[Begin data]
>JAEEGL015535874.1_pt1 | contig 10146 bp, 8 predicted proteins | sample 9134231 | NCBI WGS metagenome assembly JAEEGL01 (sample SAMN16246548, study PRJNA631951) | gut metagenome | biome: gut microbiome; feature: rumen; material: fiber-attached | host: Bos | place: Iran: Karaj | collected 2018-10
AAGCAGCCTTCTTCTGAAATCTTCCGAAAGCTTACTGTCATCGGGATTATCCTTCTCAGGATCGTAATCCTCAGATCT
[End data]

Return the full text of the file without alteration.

>JAEEGL015535874.1_pt1 | contig 10146 bp, 8 predicted proteins | sample 9134231 | NCBI WGS metagenome assembly JAEEGL01 (sample SAMN16246548, study PRJNA631951) | gut metagenome | biome: gut microbiome; feature: rumen; material: fiber-attached | host: Bos | place: Iran: Karaj | collected 2018-10
AAGCAGCCTTCTTCTGAAATCTTCCGAAAGCTTACTGTCATCGGGATTATCCTTCTCAGGATCGTAATCCTCAGATCT